- Translating the Qur'an in an Age of Nationalism: Print Culture and Modern Islam in Turkey by M. Brett Wilson
In the month of Ramadan 1874, an Ottoman state press reproduced the acclaimed muṣḥaf of calligrapher Şekerzade Mehmed Efendi with the use of photolithographic printing. The project was led by the celebrated intellectual Ahmet Cevdet, who was able to address the ulema's concerns and chose the best technique for the first printed edition of the Qur'an in the empire. Sixty-one years later, in a completely different political context, the Muslim scholar Elmalılı Hamdi Yazır published the first volume of his Hak Dini Kur'an Dili, a lengthy commentary and "translation" of the Qur'an sponsored by the secular Turkish Republic.
Brett Wilson's fascinating book, Translating the Qur'an in an Age of Nationalism, focuses on these two significant events. The first three chapters are dedicated to the issue of printing the Qur'an in the Ottoman Empire. The following three chapters concentrate on the debates on the translation of the holy book in the late nineteenth and the first half of the twentieth century mainly in Egypt and Turkey. The seventh chapter, though, focuses exclusively on the Turkish translations of the Qur'an in the early years of the nationalist republic. The final chapter is dedicated to the conclusions.
The printing of the Qur'an in Istanbul, more than four centuries after Gutenberg's first edition of the Bible and more than a hundred and fifty years after the establishment of a Muslim printing press in Istanbul, was not a technological breakthrough. However, after decades of legal restrictions on printing and import of printed copies from Europe, Iran, and Egypt, it was the expression of new relations between the holy book and educated elites as well as a different relationship between the emerging intellectual bourgeoisie and the ulema, who were progressively losing authority and public influence in the Ottoman Empire.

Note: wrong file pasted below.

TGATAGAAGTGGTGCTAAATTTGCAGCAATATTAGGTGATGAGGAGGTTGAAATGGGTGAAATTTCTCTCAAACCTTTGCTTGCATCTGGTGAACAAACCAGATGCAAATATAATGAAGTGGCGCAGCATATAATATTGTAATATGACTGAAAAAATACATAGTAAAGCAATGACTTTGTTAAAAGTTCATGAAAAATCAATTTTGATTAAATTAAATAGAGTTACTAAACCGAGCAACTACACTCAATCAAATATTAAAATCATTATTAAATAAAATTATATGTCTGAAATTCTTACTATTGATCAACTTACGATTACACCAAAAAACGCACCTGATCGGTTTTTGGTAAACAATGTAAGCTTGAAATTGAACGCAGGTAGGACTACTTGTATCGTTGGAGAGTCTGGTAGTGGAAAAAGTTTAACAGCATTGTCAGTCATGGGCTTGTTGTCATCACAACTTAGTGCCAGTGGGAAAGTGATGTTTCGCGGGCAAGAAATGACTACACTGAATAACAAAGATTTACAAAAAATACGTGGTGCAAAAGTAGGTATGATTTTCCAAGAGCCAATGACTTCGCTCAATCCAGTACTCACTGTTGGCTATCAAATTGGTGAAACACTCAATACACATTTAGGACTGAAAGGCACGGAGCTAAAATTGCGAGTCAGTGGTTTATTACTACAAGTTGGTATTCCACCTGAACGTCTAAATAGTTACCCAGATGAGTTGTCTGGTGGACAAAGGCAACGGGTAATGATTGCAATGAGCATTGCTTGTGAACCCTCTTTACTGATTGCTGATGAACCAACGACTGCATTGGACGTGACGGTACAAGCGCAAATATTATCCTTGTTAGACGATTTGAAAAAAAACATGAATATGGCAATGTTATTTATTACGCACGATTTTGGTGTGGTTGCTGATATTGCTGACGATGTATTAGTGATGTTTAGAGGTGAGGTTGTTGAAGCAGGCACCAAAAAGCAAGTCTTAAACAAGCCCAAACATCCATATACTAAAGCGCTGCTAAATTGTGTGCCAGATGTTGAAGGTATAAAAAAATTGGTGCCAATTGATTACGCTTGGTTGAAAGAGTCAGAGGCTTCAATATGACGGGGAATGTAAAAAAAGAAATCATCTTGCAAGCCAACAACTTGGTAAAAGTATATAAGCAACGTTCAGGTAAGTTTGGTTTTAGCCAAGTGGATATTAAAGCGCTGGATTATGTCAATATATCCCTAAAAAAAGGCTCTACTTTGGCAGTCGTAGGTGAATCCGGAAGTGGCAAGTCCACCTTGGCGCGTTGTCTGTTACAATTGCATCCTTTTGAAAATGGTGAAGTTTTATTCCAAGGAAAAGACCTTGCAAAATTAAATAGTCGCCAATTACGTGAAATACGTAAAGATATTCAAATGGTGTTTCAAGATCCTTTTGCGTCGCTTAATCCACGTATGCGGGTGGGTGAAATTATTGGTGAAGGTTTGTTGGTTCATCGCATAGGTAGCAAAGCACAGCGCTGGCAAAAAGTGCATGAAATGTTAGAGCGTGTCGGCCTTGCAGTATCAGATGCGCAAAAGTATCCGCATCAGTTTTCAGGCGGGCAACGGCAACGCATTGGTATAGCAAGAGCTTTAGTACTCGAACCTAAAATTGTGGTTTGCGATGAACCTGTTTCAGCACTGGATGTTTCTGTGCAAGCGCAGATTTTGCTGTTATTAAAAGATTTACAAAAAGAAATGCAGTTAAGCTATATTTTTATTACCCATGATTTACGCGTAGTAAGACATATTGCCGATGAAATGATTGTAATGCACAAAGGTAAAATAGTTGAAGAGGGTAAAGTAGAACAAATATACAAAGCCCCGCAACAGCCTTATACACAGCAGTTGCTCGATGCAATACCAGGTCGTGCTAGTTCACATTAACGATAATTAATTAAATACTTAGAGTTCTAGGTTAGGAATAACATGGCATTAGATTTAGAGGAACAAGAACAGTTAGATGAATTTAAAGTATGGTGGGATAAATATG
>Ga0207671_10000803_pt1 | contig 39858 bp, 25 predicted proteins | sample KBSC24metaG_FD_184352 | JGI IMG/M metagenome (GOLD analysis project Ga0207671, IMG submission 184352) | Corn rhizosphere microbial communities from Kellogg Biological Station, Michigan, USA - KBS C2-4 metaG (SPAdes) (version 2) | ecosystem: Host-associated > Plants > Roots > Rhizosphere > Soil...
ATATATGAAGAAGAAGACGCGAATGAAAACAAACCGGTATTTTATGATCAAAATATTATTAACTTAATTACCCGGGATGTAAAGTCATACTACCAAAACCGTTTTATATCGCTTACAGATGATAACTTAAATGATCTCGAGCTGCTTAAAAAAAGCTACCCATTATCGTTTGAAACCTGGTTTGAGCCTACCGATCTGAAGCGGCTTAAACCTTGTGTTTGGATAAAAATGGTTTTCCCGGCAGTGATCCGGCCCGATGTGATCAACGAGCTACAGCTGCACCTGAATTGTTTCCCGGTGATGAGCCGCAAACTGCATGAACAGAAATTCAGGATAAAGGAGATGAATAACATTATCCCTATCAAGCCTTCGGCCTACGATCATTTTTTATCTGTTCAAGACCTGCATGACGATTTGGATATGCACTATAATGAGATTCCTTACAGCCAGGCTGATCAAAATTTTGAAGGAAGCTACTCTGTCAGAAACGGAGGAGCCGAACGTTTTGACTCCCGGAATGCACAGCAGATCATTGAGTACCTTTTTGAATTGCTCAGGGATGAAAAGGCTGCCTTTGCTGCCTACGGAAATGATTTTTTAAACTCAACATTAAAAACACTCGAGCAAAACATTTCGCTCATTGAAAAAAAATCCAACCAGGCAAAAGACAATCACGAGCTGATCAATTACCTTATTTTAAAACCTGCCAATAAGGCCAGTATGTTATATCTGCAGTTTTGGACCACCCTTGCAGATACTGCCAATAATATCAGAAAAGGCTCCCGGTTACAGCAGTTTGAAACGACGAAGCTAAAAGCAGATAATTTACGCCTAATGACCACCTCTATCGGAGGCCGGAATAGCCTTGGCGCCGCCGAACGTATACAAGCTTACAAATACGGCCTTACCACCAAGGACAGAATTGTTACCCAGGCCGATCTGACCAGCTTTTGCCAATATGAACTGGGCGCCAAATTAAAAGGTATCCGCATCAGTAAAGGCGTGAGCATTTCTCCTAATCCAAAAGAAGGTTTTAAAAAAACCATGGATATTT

In the expanding Ottoman education system of the nineteenth century, in which students received a modern education, printed books were preferable to manuscripts both in terms of content and cost (p. 44). However, as Wilson demonstrated, before the spreading of the printed copies of the Qur'an in the empire, a manuscript muṣḥaf was not affordable for the great majority of the population and often not even reliable. Nevertheless, on the one hand, the ulema and scribes were hostile to the printing of the holy book because of different concerns on the possible act of disrespect during press and binding as well as because of their fears of losing their prerogatives. On the other hand, state centralization and the urgent need for a modern education saw the emergence of new intellectuals, who made different attempts to print muṣḥafs [End Page 206] as a way of imposing a new approach to and a relationship with the basic religious texts without an intermediator. It is no accident that the first effort to print a muṣḥaf was made by Namık Kemal in 1871 during his exile in London. Namık Kemal defended the printing of the Qur'an as an unavoidable advance in technology that would make the text available to schoolchildren around the empire (p. 61).
Two years after Namık Kemal's enterprise, the Ottoman state finally decided to sponsor the printing of the Qur'an to provide copies to students in the expanding school system. Soon it became also part of the Pan-Islamist policies to promote Islamic unity and the centrality of the Ottoman Caliphate in the Muslim world. Thousands of copies were sent to distant provinces such as Yemen (p.78) but also to regions outside the empire such as Java (p. 76).
Chapter 3 is dedicated to the changes of religious literature imposed by printing, the increase of literacy, and an impressive translation process in the second half of the nineteenth century. Larger access to Muslim sources, though, caused a...